Sep 23, 2018

Normal in Norman

September 1999

By Bobby Bush

Demographics for Oklahoma are strange. Of the roughly 3 million inhabitants, one-third can be found in Tulsa. Another third reside in greater Oklahoma City, the state capital and site of the deadly Murrah Federal Building bombing four years ago. The remainder are scattered all over the flat, expansive state. Six of the state's seven brewpubs, all restricted to beers with no more than 3.2% alcohol content., can be found in OKC and the surrounding area. Tulsa Brewing closed last year, leaving Pete's Place, in Krebs - over 100 miles southeast of OKC - as the only non-OKC brewpub.

With that statistical detail out of the way, let's continue our trip in the general vicinity of Oklahoma City. South down I-35 about 20 miles leads to Norman, home of the University of Oklahoma. College towns usually make great locations for brewpubs, even without easy access to fake IDs. (Please note, this writer does not condone underage drinking- that leaves more for us old folks). Right on Main Street in rustic downtown Norman are two, literally across the street from each other.

Just two doors down from homebrew supply house Deja Brew, Coaches Brewery & Restaurant has been in operation since 1993, when it opened as Norman Brewing Company. Brian Smittle is the head brewer. He also runs Deja Brew.

With a dining area and darken bar area to the left, Coaches is well suited to handle the faculty's dining needs. But to the right, airy and brightly lighted, the student body can congregate to shoot pool and suckle beer from a large, room center island bar. Televisions blared sports from every corner. Patrons ordered half-gallon growlers of their favorite Coaches brew and then headed for their table to share its contents with friends. Growlers, at least in this facility, substituted for pitchers. No beer is sold to-go.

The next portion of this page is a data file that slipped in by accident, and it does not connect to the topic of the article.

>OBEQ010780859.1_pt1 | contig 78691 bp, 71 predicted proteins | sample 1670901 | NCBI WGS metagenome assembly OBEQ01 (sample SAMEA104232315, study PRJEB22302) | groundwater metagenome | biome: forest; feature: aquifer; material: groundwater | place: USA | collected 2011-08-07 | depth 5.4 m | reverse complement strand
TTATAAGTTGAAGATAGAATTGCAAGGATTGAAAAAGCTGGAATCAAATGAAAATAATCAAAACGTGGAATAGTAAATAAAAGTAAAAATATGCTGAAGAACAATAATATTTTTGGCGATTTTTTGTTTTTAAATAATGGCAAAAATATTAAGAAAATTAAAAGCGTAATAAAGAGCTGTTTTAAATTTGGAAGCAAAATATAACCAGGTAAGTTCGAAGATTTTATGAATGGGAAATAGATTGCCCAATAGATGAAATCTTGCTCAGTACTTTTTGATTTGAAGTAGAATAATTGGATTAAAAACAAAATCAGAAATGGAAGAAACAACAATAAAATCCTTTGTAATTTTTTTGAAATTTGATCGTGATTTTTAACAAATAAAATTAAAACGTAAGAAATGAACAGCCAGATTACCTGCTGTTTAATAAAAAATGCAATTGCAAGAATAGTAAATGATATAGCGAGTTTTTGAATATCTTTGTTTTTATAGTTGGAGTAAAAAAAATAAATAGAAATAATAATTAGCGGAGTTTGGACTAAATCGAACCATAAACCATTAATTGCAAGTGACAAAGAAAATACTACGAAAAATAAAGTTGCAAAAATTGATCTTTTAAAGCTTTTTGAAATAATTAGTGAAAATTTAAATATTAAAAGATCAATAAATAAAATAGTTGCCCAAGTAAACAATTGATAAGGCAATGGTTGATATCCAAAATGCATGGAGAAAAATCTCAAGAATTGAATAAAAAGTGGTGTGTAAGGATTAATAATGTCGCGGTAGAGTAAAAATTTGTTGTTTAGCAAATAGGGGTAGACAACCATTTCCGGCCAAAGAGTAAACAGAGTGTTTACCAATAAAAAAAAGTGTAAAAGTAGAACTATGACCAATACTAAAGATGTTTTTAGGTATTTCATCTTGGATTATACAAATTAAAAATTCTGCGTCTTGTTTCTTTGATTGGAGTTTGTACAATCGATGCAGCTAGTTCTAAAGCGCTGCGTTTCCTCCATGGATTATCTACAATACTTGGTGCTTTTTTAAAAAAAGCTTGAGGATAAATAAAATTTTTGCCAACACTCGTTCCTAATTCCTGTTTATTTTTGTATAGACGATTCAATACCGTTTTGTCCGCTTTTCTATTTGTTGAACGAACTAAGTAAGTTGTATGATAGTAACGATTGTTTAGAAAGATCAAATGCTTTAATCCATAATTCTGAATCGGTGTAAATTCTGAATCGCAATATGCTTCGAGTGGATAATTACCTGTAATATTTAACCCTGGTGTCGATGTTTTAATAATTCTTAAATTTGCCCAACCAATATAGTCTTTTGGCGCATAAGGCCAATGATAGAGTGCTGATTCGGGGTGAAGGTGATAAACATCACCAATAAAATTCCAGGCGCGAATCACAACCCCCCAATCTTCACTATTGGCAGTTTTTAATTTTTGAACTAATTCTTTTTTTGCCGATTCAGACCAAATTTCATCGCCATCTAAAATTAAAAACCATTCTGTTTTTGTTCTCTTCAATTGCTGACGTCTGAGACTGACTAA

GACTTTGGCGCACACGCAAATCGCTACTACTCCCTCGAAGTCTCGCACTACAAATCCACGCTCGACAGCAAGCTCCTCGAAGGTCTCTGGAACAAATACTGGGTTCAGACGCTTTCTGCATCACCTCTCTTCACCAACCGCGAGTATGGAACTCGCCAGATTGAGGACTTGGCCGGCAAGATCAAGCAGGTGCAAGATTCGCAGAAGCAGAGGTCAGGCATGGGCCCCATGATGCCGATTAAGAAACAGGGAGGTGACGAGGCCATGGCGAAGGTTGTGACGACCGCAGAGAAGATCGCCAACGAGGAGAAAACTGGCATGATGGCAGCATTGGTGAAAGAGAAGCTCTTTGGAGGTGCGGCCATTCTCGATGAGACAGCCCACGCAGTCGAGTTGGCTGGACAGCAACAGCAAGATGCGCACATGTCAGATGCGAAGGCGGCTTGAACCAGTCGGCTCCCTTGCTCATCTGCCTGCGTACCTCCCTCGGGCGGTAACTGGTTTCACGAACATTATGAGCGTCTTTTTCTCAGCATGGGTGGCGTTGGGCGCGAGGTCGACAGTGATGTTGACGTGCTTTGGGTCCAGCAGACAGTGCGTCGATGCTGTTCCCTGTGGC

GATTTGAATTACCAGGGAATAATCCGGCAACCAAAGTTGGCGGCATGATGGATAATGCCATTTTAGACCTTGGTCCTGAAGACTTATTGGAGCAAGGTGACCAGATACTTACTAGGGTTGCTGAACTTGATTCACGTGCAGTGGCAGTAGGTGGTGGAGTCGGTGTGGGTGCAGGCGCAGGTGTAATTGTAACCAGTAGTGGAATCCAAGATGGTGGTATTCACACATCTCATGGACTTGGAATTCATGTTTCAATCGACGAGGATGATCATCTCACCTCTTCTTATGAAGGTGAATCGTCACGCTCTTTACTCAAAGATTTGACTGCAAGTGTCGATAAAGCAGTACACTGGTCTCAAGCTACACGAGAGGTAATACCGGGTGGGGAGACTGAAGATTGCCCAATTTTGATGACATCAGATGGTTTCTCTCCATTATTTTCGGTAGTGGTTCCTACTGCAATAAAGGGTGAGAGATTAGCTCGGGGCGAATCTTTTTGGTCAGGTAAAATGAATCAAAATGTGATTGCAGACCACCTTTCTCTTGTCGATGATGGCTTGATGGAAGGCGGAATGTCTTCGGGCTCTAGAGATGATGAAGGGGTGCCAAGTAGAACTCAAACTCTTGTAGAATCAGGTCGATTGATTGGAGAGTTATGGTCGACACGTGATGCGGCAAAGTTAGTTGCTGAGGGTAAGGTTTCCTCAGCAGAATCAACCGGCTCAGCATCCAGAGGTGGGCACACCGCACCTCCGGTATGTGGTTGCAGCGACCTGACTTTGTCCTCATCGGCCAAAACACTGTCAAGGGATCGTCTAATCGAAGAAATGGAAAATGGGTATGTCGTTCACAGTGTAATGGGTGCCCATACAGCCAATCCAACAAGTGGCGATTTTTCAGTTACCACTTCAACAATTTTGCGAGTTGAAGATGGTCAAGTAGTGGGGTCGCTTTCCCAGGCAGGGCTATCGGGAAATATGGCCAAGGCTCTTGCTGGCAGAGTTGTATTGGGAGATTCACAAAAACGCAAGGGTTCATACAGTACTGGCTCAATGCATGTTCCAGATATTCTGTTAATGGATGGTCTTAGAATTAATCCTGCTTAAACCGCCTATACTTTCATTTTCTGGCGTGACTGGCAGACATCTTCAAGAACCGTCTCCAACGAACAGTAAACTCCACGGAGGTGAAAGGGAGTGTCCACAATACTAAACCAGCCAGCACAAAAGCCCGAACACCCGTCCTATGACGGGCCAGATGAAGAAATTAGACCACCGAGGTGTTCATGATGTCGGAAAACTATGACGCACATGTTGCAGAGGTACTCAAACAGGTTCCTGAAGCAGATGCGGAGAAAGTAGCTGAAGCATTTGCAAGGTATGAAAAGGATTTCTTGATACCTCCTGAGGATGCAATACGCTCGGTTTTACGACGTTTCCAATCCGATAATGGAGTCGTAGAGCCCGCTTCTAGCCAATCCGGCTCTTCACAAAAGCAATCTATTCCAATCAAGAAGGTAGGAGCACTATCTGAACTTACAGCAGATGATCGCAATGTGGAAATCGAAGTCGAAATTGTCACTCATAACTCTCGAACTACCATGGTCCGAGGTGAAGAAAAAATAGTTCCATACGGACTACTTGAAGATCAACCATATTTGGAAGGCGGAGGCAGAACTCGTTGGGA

Oh, but the beer. Harvest Wheat, served with lemon wedge, was very thin and straw yellow. Its watery body provided little flavor and, consistently, no aftertaste. The orangish Railyard Amber Ale was better. Lightly hopped with an almost hidden sweet sensation, this was a pleasant session ale. Roughneck Porter was dark brown with low viscosity. What little taste it presented was found in the hoppy close. Coaches features three other regulars: Sunset Light Ale, Downtown Brown and Sooner Stout. Although Coaches is a fun place- they just opened up a taproom/restaurant in OKC's Bricktown Ballpark -their beers could use some work. Other area brewpubs have proven that, even with the low alcohol regulation, beer can have flavor. Even college kids will figure that out someday.

Dodging traffic, I rushed over to Interurban Restaurant & Brewpub. This facility, owned by the same folks who owned defunct Tulsa Brewing and still-operational Two Rows Brewing in Dallas, began brewing in 1993. Due to unknown reasons (but we can guess, can't we?), Interurban ceased brewing in late 1998. A failed attempt was made to sell their compact brewing equipment and later that year brewer Mike Eberle, who also serves as head brewer for OKC's Belle Isle Brewing, was enlisted to bring Interurban's brewery back to life. Eberle travels to Norman about once a week for brewing sessions, but most of the beer served from the elongated L-shaped bar is actually brewed at Belle Isle.

According to the bartender, the only original Interurban beer recipe is Steam Roller, so that's what I tried first. Billed as a light rip-off version of Anchor Steam, this medium bodied beer was tasty, featuring just enough mid-swallow bitterness to make it a great session brew. Hidden within the clear gold confines of Honey Blonde Pale Ale, was lilting malt flavor chased by a roof of the mouth hop bite. Other Interurban/Belle brews include Route 66 Amber, Barking Fish Porter, Osage Golden Wheat Ale and Tornado Alley Porter. I asked the friendly bartender what the difference was between the two Porters - Barking Fish and Tornado Alley. His reply: "I don't know. We've never had the Tornado on tap."

All is normal in Norman. But it could get better.

This article first appeared in Focus Magazine of Hickory, North Carolina.

Bobby Bush


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